Tops Markets cleared another hurdle in its efforts to restructure in bankruptcy after unionized workers at its Lancaster warehouse approved a new contract that resolves a key pension dispute.
Members of Teamsters Local 264 voted by a wide margin to approve a two-year contract that resolves a major pension dispute that could have cost the company more than $180 million over a 20-year span.
The pension deal, which still needs to be approved by U.S. Bankruptcy Court, is a step toward clearing a major financial hurdle that Tops was facing and allows it to settle a bitter dispute that had dragged on for more than four years.
Tops agreed to use the money earmarked for a controversial $3.6 million executive bonus plan to fund most of its contribution to a new $15 million retirement fund that is being established for the warehouse workers. That new retirement fund, partly funded by the warehouse's former owner, C&S Logistics, will partially reimburse them for pension benefits they have not accrued since the pension dispute began in December 2013.
Those one-time payments are expected to average about $25,000 per eligible employee, in a new retirement-type account that will be established for them. It is likely, however, that payment will not fully reimburse the Tops warehouse workers for the additional pension benefits that they would have accumulated since the end of 2013.
The settlement angered many Teamsters workers because Tops, at one point, had set aside more than $20 million in a separate account to cover some of its obligations to the pension fund that were in dispute. But as Tops' finances deteriorated last year and its annual loss reached $80 million, it used that money to fund its operations. The account now is empty, according to a filing Tops made with the Bankruptcy Court. And because the money was co-mingled with the company's assets, rather than being held by a third-party or the Teamsters union, those funds are not recoverable by the union, sources familiar with the dispute said.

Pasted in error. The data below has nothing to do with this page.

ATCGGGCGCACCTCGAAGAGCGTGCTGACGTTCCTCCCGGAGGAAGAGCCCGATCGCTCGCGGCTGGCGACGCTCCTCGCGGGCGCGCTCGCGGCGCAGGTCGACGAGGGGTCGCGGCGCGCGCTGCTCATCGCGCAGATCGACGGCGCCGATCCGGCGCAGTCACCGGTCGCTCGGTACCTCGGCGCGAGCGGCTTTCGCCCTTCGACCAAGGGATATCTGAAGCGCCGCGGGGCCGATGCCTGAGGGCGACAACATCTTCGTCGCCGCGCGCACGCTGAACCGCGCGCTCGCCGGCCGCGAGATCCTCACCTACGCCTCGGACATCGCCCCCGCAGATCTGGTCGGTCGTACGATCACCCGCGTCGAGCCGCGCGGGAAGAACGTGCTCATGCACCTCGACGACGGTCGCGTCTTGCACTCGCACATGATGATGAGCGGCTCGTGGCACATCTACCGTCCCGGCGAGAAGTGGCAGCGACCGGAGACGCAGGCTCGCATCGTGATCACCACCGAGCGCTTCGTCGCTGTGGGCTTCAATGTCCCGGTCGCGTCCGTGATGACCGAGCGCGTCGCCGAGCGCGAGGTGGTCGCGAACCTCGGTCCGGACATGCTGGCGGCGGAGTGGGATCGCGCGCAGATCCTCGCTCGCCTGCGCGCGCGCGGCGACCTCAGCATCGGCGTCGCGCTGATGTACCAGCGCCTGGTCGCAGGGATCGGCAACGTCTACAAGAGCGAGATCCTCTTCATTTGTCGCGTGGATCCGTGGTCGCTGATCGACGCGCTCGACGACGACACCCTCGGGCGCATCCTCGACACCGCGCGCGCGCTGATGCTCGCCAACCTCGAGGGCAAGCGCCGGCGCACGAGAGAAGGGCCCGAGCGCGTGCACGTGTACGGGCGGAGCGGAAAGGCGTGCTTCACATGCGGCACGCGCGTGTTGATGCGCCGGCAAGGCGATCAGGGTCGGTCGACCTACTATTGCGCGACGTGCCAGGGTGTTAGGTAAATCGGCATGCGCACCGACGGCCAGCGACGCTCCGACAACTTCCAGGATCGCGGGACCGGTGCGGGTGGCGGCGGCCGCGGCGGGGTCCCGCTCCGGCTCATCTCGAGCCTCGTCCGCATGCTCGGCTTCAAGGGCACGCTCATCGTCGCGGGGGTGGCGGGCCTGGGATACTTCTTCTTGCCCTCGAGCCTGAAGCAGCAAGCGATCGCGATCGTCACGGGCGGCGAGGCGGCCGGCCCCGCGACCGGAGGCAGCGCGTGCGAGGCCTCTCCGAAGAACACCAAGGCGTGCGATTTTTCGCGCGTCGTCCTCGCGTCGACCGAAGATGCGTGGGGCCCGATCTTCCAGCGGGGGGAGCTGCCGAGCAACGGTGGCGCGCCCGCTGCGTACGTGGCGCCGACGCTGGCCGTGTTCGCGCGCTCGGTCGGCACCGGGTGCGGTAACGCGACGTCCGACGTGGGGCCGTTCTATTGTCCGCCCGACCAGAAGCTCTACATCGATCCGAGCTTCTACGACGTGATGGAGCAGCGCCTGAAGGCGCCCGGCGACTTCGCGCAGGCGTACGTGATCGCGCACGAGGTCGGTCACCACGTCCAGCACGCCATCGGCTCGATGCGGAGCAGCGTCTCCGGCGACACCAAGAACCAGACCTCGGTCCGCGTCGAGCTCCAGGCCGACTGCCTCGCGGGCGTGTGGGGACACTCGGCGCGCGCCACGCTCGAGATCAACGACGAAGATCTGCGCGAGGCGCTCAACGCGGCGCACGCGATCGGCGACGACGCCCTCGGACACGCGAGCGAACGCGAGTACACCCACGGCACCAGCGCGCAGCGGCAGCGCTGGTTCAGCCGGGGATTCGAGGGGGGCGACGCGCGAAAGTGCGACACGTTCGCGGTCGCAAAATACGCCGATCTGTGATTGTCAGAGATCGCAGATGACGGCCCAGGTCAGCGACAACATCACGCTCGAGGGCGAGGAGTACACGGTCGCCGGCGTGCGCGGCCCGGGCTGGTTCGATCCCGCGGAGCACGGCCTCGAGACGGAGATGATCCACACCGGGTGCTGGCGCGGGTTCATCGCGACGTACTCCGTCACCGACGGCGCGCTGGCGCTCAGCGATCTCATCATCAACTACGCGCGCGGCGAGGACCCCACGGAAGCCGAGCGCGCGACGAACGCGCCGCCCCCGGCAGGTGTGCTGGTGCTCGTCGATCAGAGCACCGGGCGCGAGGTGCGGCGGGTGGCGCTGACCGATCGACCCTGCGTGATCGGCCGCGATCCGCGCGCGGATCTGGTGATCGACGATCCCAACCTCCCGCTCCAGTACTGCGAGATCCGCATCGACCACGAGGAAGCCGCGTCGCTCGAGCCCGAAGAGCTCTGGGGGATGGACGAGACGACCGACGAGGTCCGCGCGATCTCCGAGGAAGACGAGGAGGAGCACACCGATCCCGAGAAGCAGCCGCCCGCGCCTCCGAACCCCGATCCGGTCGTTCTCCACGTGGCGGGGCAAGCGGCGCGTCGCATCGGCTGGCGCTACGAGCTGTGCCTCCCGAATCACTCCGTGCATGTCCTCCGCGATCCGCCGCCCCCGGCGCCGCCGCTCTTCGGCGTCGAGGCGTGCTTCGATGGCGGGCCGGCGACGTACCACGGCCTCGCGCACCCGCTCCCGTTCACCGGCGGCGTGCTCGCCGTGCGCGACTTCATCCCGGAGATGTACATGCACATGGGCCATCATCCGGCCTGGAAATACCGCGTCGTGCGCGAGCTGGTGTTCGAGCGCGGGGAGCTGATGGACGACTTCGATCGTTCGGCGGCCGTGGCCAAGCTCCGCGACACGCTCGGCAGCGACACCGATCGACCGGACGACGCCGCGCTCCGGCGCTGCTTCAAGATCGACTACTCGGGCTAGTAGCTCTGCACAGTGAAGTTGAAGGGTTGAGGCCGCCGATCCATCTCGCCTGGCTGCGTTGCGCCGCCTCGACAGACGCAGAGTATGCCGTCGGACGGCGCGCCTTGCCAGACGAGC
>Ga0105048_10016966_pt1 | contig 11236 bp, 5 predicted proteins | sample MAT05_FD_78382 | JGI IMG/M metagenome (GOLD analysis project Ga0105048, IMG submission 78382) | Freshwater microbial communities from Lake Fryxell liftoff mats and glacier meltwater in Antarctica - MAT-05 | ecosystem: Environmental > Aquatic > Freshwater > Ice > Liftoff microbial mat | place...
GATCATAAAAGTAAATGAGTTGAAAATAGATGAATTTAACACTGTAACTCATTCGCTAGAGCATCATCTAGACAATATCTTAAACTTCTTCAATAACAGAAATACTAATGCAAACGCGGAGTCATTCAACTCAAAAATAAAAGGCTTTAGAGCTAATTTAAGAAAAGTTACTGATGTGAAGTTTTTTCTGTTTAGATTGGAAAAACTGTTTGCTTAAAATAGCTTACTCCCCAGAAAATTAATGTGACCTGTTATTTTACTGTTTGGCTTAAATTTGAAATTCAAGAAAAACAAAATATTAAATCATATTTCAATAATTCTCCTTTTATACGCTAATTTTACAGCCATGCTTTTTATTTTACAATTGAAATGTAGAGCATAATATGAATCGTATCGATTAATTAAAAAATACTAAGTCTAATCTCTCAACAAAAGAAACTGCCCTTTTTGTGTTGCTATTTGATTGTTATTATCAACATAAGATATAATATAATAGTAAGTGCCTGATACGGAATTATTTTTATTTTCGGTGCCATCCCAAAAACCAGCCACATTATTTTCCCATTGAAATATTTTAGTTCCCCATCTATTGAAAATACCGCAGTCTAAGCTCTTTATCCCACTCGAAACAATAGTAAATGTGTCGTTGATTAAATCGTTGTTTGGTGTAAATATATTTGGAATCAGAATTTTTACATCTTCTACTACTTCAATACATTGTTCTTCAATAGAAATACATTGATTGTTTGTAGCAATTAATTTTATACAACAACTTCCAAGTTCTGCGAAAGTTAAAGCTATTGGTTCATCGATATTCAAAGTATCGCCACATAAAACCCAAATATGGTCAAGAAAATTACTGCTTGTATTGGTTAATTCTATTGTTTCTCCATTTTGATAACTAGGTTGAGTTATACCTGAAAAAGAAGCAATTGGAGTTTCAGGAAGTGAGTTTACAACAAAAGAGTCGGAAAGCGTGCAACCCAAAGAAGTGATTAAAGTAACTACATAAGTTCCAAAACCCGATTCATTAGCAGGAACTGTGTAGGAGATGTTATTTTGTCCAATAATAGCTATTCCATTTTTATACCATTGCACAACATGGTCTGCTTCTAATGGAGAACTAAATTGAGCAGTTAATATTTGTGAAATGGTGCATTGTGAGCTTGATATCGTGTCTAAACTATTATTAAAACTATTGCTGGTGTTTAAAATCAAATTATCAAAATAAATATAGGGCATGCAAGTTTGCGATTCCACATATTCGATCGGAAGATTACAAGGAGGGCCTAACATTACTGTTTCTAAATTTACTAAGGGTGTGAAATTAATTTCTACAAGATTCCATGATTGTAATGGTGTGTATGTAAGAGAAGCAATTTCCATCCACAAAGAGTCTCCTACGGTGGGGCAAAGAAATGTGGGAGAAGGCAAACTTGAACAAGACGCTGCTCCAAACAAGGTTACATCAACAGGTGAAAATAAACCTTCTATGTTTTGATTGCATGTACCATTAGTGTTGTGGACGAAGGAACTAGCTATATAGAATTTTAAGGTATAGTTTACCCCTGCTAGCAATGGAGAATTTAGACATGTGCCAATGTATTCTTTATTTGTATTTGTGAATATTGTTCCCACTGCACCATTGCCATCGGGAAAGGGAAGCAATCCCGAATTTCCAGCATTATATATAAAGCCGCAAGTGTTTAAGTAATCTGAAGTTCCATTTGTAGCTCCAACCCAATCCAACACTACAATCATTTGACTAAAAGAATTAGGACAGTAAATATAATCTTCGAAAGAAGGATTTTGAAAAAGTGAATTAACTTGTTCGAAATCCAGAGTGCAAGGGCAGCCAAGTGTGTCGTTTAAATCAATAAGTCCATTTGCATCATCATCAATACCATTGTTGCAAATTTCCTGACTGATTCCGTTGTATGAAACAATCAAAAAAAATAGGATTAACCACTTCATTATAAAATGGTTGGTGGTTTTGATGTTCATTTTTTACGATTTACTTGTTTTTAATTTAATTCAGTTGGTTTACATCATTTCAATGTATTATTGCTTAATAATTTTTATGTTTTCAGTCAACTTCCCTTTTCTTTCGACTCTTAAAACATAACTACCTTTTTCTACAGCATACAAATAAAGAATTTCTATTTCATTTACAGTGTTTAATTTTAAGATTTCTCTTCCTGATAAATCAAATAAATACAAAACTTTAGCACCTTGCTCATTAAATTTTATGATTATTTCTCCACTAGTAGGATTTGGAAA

After acquiring the warehouse, Tops had been trying to make monthly payments of about $400,000 to cover its ongoing obligations to the pension fund. But the pension fund did not accept them because it contended that Tops' 2013 deal to buy the former Erie Logistics warehouse in December 2013 triggered a withdrawal from the pension plan. Consequently, the pension fund no longer considered the supermarket chain to be a participant in the pension fund and declined to accept any further payments from Tops.
Tops had been holding that money in a separate account as the dispute played out, but the supermarket company spent the money when it ran short on cash as its losses mounted.
The deal also gave workers at its warehouse 2 percent annual raises.